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Roundup: entry level Z77 Express motherboards from AsRock, Asus, Gigabyte and MSI
by Guillaume Louel
Published on December 28, 2012

After giving you a review of the mid/high end in a previous article, we wanted to look a little further down the manufacturers’ ranges at some of the less expensive models.

These cheaper boards do nevertheless have many features in common with those further up the ranges. From the BIOS to the design, the similarities are often very strong. On the other hand there are also often very significant differences, whose importance varies according to what users want their mobo for.

We’ve chosen one entry level ATX format model (or almost!) from each of the four main manufactuers, all with similar features and limitations ie. the handling of the PCI Express lanes in the processors.

To recap, Intel Sandy Bridge and Ivy Bridge processors have a 16-lane PCI Express controller that can be used in several ways. With Sandy Bridge, these sixteen lanes can be divided into two, which means a motherboard can have two PCI Express ports cabled in x8 mode. Via the use of switches, motherboards then allow you to choose the mode – x16/x0 when you’re using just one graphics card or x8/x8 if you're using two. Ivy Bridge allows you to partition these lanes into three and also introduces PCI Express 3.0. This means that there can be up to three slots connected to the processor running in any of the following modes: x16/x0/x0, x8/x8 ou x8/x4/x4.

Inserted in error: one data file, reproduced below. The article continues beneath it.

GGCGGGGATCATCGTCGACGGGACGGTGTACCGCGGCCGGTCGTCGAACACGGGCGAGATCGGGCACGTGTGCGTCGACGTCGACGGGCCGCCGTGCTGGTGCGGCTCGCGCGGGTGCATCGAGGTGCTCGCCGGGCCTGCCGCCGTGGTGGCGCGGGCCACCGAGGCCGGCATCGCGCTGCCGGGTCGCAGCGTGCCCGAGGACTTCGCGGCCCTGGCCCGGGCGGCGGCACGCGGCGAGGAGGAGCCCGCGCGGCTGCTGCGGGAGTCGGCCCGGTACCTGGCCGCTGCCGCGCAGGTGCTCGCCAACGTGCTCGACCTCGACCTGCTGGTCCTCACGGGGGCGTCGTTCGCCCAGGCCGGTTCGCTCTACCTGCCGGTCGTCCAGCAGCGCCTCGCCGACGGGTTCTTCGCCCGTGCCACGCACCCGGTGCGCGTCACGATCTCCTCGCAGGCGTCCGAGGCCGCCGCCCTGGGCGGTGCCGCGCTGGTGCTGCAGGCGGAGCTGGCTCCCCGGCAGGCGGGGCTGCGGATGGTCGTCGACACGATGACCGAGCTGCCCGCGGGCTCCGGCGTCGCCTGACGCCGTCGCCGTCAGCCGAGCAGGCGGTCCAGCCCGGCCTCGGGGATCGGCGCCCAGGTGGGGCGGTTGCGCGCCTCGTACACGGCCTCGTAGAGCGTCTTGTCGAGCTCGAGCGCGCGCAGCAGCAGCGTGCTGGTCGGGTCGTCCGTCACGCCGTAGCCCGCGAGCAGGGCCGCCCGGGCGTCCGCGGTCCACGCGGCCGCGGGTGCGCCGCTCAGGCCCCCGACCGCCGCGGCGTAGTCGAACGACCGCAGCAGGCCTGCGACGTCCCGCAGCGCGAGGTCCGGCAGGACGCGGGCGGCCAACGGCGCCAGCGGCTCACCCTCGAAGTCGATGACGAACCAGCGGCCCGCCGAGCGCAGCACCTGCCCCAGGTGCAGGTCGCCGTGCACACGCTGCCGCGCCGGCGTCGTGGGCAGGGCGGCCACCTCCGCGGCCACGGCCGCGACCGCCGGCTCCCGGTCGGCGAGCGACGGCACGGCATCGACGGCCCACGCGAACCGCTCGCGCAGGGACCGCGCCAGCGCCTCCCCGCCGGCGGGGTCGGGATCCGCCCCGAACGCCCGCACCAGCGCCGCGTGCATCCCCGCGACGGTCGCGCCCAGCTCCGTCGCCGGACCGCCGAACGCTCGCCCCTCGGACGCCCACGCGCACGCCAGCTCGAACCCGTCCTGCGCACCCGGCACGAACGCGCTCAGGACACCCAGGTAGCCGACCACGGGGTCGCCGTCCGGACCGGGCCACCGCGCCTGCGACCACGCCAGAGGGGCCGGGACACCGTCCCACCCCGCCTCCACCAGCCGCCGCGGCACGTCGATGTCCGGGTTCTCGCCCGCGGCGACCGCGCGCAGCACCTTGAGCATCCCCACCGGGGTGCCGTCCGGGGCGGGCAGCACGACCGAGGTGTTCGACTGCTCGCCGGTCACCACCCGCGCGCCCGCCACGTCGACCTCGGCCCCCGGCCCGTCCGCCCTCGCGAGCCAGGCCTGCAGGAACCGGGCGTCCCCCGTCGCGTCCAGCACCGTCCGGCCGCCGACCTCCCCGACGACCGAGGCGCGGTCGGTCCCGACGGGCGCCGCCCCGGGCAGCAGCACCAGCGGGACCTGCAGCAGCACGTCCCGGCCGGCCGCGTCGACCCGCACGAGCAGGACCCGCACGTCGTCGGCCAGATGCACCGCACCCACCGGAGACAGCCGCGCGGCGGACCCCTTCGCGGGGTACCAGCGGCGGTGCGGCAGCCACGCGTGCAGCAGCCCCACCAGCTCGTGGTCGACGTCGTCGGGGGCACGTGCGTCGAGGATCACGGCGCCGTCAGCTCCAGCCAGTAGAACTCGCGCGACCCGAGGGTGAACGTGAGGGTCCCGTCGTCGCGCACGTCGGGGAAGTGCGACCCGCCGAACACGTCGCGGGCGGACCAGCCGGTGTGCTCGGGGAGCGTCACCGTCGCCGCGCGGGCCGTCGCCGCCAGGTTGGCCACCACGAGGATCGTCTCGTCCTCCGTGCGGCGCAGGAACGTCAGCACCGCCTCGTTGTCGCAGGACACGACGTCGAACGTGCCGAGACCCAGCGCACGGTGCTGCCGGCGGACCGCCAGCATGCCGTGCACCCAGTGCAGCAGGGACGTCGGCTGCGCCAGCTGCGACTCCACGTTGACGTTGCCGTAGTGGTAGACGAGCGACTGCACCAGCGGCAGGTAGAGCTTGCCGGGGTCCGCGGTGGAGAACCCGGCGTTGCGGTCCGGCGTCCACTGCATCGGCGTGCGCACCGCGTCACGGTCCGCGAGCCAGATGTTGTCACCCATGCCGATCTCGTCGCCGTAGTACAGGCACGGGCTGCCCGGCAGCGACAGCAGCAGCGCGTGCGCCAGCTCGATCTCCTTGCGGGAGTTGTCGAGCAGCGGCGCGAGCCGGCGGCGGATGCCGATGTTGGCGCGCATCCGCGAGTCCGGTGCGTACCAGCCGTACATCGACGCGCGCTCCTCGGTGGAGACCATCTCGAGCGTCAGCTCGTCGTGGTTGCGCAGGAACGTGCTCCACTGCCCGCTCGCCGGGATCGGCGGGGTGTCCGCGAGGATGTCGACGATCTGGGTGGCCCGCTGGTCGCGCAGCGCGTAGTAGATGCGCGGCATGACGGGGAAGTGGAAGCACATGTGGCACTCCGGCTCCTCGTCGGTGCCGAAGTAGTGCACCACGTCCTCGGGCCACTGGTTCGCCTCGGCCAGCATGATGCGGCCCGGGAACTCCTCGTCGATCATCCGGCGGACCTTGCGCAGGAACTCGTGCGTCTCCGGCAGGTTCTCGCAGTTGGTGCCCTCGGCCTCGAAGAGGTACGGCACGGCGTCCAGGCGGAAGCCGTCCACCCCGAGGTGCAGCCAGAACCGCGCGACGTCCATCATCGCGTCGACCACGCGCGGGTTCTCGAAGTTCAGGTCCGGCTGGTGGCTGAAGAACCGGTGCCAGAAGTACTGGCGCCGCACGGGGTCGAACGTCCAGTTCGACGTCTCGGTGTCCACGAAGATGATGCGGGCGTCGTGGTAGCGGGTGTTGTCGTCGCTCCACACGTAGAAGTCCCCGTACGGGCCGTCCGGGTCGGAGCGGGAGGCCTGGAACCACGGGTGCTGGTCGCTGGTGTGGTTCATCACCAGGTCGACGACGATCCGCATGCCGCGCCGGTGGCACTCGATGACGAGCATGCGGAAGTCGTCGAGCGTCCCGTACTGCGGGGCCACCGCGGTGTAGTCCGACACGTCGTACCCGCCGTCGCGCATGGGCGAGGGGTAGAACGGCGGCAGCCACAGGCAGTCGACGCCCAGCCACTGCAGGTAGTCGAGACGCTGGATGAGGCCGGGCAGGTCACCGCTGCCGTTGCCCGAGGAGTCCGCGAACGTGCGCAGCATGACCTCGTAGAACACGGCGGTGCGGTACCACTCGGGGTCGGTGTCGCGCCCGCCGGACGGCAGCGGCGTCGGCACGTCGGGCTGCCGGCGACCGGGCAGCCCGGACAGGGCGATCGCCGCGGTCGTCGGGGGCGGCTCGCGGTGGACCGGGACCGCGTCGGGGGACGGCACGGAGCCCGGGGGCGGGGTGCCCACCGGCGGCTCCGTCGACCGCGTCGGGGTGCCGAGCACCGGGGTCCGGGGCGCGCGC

Things are simpler on our entry level range: the sixteen processor lanes can be linked to just a single x16 port. This doesn’t mean that there isn’t another physical x16 port on these boards, as we’ll soon see. It’s just that these ports will be connected to the chipset, often in x4 mode, or sometimes x1. This means that Nvidia’s multi GPU (SLI) won’t be supported on these boards, though Crossfire will be as it can function on asymmetric configurations, even if this isn’t recommended.

Multi GPU setups don’t however concern most PC users. Other limitations do exist on these motherboards and are sometimes hard to quantify. The simplest of them concerns the disappearance of numerous additional chips. When it comes to serial ATA controllers, firewire and additional USB 3.0s, the entry level boards are very often simplified to a maximum and you’re limited to the features afforded by the Intel chipset.

The most complex limitation concerns the power supply systems and this is something we’re now going to take a closer look at.

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